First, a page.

I was visiting the Amazon rain forest for the first time and read this book while I was there. It was a perfect companion - full of interesting stories, people and facts about the rain forest. We were lucky enough to see pink dolphins in the river where we stayed and I can completely understand the author's obsession with them. This book is a great read if you like science and travel books mixed with great storytelling.
This was a DNF. I wanted to love it, since I really enjoyed the soul of an octopus, but I found that level of detail and science was lacking. I may revisit it later on, but at this point I just lost interest.
I’m pleased to relate another positive reading experience from naturalist writer Sy Montgomery, acclaimed author of ‘The Soul of an Octopus’ and best selling memoir,‘The Good Good Pig.’ Utilizing her unique brand of immersive journalism, Sy Montgomery takes readers into the depths of the Amazon Basin on four separate journeys to observe and chronicle her experiences with the elusive and mysterious Pink River Dolphins. This publication registers their natural history, explains existing conservation pressures, and elucidates their prehistoric roots. Sy Montgomery eloquently weaves ancient myth, local mythology, and modern science together to transport readers into the depths of an unfathomable Amazonian Rainforest- Earth’s sole remaining cradle of biodiversity.
One aspect of this book I relish is the authors appreciable enchantment with all things wild. Her fascination with animal powers is infectious-and this embellishes her luminous prose with a charm all its own. Her remarkable descriptions of Amazonian plant and animal life-in particular her metaphorical comparisons of animals-make her story fascinating and relatable. I enjoyed the local tales and legends surrounding the River Dolphins- or ‘Botos’ as they are known to local river inhabitants. It is evident that River Dolphin conservation will be forever linked to their relationship with local inhabitants of the Amazon Basin, who seem to respect and fear these enigmatic cetaceans in equal measure.
The various sections of this book relating to the city of Manaus were fascinating. And yet, it is worth remembering this opulent ‘Paris of the Tropics’ was built on the bones of Indian slaves and laborers. The atrocities of the latex and rubber barons of Amazonia have striking similarities with the European colonization and exploitation of the African Congo across the Atlantic. Epochs of rubber gave way to epochs of gold and then wood, leaving local residents with diseases, destroyed forests, and poisoned rivers. One of the most important takeaways of this narrative is that the exploitation, consumption, and destruction of the Amazon’s natural resources is caused mainly by outsiders or foreign interests. Can the Amazon River and/or her rainforests survive the perpetual apocalypse of human greed? I hope so, for the world depends on the Amazon for one-tenth of its oxygen and one-half of its fresh water supply.
My only criticism of this book is that at times I feel there has been excessive anthropomorphizing in the narrative. I enjoyed it for the most part, but at times I questioned its veracity or its application. There is also not much information included in this book on the biology of the Botos themselves. Although some reviewers have complained about this, I don’t feel it necessary considering this books intention. Journey of the Pink Dolphins is not a textbook- it is instead an entertaining travelogue peppered with smidgeons of science and healthy doses of adventure. The narrative often digresses on a variety of biological wonderments- and this is fine with me. Journey of the Pink Dolphins is a long book I wish would have been longer.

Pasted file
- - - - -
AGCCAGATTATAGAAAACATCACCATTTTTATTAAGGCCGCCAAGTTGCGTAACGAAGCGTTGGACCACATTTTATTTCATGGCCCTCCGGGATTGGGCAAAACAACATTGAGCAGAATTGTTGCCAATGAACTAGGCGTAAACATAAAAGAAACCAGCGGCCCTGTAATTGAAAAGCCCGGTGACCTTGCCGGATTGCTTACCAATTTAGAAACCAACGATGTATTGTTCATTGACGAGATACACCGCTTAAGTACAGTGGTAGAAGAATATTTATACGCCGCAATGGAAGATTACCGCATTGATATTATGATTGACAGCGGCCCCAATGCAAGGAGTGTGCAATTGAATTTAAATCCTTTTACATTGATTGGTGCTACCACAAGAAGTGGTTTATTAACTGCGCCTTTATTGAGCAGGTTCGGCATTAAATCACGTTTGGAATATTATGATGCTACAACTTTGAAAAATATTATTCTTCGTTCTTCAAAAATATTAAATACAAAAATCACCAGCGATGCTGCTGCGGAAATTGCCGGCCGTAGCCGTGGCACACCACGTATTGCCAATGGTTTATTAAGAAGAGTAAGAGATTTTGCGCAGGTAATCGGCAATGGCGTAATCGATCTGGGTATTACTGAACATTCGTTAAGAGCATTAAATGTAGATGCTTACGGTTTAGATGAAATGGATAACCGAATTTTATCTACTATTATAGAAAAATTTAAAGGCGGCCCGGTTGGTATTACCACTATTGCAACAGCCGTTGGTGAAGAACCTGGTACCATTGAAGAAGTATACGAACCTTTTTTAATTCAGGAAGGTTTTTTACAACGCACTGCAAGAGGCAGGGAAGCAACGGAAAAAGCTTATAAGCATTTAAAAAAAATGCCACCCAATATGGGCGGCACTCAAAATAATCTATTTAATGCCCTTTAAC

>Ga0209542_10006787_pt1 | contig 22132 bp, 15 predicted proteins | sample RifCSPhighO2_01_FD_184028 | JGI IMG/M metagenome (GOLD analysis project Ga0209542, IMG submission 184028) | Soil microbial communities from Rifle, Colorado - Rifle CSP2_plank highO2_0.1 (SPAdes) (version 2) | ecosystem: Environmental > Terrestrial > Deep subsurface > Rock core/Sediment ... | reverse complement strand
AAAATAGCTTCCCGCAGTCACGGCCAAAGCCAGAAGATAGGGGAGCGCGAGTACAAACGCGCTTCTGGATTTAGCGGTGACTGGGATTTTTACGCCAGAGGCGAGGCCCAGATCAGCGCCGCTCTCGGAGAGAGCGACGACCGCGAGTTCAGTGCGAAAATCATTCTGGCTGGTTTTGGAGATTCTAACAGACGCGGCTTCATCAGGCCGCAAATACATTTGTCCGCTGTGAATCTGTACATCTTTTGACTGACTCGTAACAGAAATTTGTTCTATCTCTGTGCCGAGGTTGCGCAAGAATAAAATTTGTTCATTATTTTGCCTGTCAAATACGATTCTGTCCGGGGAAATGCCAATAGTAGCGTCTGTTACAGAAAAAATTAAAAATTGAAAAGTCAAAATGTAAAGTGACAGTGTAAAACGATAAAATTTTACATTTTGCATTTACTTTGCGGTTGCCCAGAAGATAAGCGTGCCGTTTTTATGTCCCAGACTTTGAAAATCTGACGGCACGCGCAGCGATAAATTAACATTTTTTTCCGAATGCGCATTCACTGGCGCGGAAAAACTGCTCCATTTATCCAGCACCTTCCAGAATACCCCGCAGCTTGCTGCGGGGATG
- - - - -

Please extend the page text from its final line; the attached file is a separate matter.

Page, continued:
This is one of my favorite reads in recent memory. Sy Montgomery delivered-as she often does-with writing that is brilliant, luminous, and engaging. The Amazon Basin is a land of astonishing diversity and disparity, brimming with life and death, kindness and cruelty, desperation and passion. The River Dolphins of this story are fascinating theater participants on a stage of the authors vivid creation. I couldn’t get enough of the Botos, and hoped Sy Montgomery’s adventures would continue. Although these engaging Dolphins were central to this story, the Amazon itself looms large, immeasurable, and unknowable in the background. My favorite quote of the story: “..here in the Amazon, the most unfathomable tragedies collide with unquenchable desires; the most preposterous of impossibilities come true.” Indeed, it would seem that anything can happen in a place imbued with its own magic. Five stars for this amazing book from Sy Montgomery.
Not the first by this author that I have read, Sy's ability to describe locations, scenes, people and experiences are a big plus in all her books. In this one the four (or was it five? Not sure) trips to the Amazon river in pursuit of the Pink Dolphins are brought vividly and charmingly to life. The Amazon river the amazing jungles and all the inhabitants, residents and travelers make this an engrossing read.
Now as to the title animal; the pink dolphin, Inia geoffrensis, this book is allegedly about them, to a certain extent it is because they are an ongoing theme. But Sy's original plan to trace their migration in the fascinating rivers and flooded lakes of the Amazon stalled early when she found out they did not migrate. The people studying them gave her a LOT of assistance by the sound of it, but, in the end, she was trying to write a book about a not very visible, not very well studied Dolphin that lives in a river full of piranhas, which makes studying them that much more difficult. The rivers are not clear, there is/was not much scientific knowledge about them -I don't know if that has changed- this was published in 2000.